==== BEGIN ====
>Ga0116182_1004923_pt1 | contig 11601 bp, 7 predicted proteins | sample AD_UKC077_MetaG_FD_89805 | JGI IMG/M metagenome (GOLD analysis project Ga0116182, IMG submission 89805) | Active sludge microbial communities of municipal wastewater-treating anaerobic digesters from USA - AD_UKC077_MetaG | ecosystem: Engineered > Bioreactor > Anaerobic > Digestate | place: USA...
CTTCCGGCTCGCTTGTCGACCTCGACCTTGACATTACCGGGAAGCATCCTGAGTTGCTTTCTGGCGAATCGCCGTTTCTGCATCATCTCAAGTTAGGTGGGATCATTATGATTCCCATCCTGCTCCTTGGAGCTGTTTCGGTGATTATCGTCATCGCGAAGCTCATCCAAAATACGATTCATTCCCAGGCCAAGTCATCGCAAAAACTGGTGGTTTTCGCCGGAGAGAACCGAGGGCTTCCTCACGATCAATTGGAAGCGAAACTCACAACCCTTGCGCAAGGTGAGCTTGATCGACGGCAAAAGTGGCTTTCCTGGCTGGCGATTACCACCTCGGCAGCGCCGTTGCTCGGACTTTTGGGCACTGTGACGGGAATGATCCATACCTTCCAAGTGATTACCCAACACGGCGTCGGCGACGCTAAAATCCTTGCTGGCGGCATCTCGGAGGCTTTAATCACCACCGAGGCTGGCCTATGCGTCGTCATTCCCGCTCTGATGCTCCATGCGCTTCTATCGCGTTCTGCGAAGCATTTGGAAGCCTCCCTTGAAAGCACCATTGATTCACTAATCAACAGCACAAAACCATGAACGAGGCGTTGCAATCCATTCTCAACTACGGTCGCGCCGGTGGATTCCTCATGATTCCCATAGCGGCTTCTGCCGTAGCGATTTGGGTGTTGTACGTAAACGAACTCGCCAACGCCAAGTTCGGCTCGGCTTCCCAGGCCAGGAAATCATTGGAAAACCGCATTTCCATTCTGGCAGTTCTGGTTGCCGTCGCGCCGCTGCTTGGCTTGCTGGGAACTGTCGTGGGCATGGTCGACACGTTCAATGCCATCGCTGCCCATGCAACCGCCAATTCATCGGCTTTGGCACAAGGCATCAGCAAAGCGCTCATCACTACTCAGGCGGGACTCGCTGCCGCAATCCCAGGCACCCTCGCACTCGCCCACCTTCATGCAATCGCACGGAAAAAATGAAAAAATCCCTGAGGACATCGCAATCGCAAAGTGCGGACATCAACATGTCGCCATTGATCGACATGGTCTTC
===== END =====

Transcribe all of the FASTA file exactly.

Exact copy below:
>Ga0116182_1004923_pt1 | contig 11601 bp, 7 predicted proteins | sample AD_UKC077_MetaG_FD_89805 | JGI IMG/M metagenome (GOLD analysis project Ga0116182, IMG submission 89805) | Active sludge microbial communities of municipal wastewater-treating anaerobic digesters from USA - AD_UKC077_MetaG | ecosystem: Engineered > Bioreactor > Anaerobic > Digestate | place: USA...
CTTCCGGCTCGCTTGTCGACCTCGACCTTGACATTACCGGGAAGCATCCTGAGTTGCTTTCTGGCGAATCGCCGTTTCTGCATCATCTCAAGTTAGGTGGGATCATTATGATTCCCATCCTGCTCCTTGGAGCTGTTTCGGTGATTATCGTCATCGCGAAGCTCATCCAAAATACGATTCATTCCCAGGCCAAGTCATCGCAAAAACTGGTGGTTTTCGCCGGAGAGAACCGAGGGCTTCCTCACGATCAATTGGAAGCGAAACTCACAACCCTTGCGCAAGGTGAGCTTGATCGACGGCAAAAGTGGCTTTCCTGGCTGGCGATTACCACCTCGGCAGCGCCGTTGCTCGGACTTTTGGGCACTGTGACGGGAATGATCCATACCTTCCAAGTGATTACCCAACACGGCGTCGGCGACGCTAAAATCCTTGCTGGCGGCATCTCGGAGGCTTTAATCACCACCGAGGCTGGCCTATGCGTCGTCATTCCCGCTCTGATGCTCCATGCGCTTCTATCGCGTTCTGCGAAGCATTTGGAAGCCTCCCTTGAAAGCACCATTGATTCACTAATCAACAGCACAAAACCATGAACGAGGCGTTGCAATCCATTCTCAACTACGGTCGCGCCGGTGGATTCCTCATGATTCCCATAGCGGCTTCTGCCGTAGCGATTTGGGTGTTGTACGTAAACGAACTCGCCAACGCCAAGTTCGGCTCGGCTTCCCAGGCCAGGAAATCATTGGAAAACCGCATTTCCATTCTGGCAGTTCTGGTTGCCGTCGCGCCGCTGCTTGGCTTGCTGGGAACTGTCGTGGGCATGGTCGACACGTTCAATGCCATCGCTGCCCATGCAACCGCCAATTCATCGGCTTTGGCACAAGGCATCAGCAAAGCGCTCATCACTACTCAGGCGGGACTCGCTGCCGCAATCCCAGGCACCCTCGCACTCGCCCACCTTCATGCAATCGCACGGAAAAAATGAAAAAATCCCTGAGGACATCGCAATCGCAAAGTGCGGACATCAACATGTCGCCATTGATCGACATGGTCTTC